In 2013, Sy Montgomery published a children’s book about Snowball’s life entitled Snowball: The Dancing Cockatoo.
Parrots are vocal learners whose brains contain strong auditory-motor connections.
Writing in Current Biology magazine, the authors said the key question was how Snowball acquired his dance skills, with parrots able to imitate movements.
They continued: ‘Another possibility is that some moves may reflect creativity. This would also be remarkable, as creativity in non-human animals has typically been documented in behaviours aimed at obtaining an immediate physical benefit, such as access to food or mating opportunities.
‘Snowball does not dance for food or in order to mate; instead, his dancing appears to be a social behaviour used to interact with human caregivers (his surrogate flock).’
The videos were filmed in 2008, when Snowball was 12, and he became a YouTube sensation, with clips of him grooving viewed millions of times.
An initial study published shortly afterwards showed he could keep to a beat, but later his owner and study author, Irena Schulz, noticed him displaying a greater range of movements.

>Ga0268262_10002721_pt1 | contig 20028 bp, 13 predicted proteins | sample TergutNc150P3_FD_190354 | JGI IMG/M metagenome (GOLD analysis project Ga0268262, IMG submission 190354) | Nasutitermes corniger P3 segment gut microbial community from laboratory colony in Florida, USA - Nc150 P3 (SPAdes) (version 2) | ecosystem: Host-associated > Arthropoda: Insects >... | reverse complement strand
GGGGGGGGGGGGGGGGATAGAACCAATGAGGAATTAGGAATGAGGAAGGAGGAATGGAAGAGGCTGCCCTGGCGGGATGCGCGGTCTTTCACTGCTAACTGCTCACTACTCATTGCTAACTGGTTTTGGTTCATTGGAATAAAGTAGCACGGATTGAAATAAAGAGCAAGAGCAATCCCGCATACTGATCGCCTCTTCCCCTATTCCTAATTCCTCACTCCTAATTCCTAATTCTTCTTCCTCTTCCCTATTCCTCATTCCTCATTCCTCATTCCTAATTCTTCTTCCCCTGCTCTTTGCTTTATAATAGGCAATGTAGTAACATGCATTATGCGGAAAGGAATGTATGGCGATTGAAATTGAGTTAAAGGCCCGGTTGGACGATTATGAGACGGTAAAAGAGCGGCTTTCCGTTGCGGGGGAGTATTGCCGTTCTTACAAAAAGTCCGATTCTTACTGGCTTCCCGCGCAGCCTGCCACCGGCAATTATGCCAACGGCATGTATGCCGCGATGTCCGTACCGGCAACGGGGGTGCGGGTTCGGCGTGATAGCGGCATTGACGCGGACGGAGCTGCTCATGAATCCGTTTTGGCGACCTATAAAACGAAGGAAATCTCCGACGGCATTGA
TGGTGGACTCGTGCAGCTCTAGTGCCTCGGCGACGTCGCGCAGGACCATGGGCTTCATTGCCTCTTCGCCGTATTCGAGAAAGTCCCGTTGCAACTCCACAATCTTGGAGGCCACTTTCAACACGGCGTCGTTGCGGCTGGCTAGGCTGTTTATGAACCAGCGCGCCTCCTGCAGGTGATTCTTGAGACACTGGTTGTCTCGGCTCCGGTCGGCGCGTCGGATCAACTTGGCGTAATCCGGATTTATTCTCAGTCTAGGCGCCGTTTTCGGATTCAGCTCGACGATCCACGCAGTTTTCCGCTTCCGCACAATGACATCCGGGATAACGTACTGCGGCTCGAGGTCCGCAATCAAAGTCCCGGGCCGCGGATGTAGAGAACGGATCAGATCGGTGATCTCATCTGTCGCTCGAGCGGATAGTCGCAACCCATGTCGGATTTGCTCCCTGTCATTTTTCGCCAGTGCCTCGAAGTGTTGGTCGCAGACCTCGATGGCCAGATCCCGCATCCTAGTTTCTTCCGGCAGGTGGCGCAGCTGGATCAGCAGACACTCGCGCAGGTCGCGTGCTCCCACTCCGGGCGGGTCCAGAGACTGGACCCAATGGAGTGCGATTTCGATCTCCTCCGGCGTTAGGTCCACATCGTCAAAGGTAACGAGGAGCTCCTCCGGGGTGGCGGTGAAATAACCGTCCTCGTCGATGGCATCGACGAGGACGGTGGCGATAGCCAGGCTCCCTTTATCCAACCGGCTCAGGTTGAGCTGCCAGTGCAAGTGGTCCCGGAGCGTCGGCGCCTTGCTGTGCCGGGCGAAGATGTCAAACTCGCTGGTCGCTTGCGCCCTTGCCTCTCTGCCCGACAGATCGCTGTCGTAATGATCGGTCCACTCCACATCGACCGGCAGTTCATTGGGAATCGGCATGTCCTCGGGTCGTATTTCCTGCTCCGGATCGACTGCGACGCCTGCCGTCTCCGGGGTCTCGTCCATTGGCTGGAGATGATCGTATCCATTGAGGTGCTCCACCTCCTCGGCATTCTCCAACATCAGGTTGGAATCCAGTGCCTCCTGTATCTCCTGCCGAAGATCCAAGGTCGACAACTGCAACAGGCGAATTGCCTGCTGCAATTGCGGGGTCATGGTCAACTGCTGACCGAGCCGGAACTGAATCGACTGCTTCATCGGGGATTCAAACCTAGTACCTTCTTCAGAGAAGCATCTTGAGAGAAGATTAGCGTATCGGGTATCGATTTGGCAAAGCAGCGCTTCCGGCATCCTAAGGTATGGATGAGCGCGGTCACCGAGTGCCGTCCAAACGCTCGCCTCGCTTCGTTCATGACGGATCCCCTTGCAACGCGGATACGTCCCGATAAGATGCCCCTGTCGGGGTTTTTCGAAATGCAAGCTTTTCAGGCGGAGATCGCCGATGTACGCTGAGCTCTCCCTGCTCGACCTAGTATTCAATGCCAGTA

Researchers revisited the footage after a 2016 study on the evolution of dance inspired them to think about its wider significance.
During the 23 minutes of music, Snowball’s owner was present and offered encouragement in the form of an occasional ‘good boy’, but did not dance.
He danced in three to four-second snippets, moving differently each time he heard a particular tune, a sign of flexibility.
Scientists from the United States believe his ‘remarkably diverse spontaneous movements’ show that dancing is not limited to humans but a response to music when certain conditions are present in the brain
One sees the talented bird simply lift his left in the air (left), while another combines this move with swinging his body downwards (right)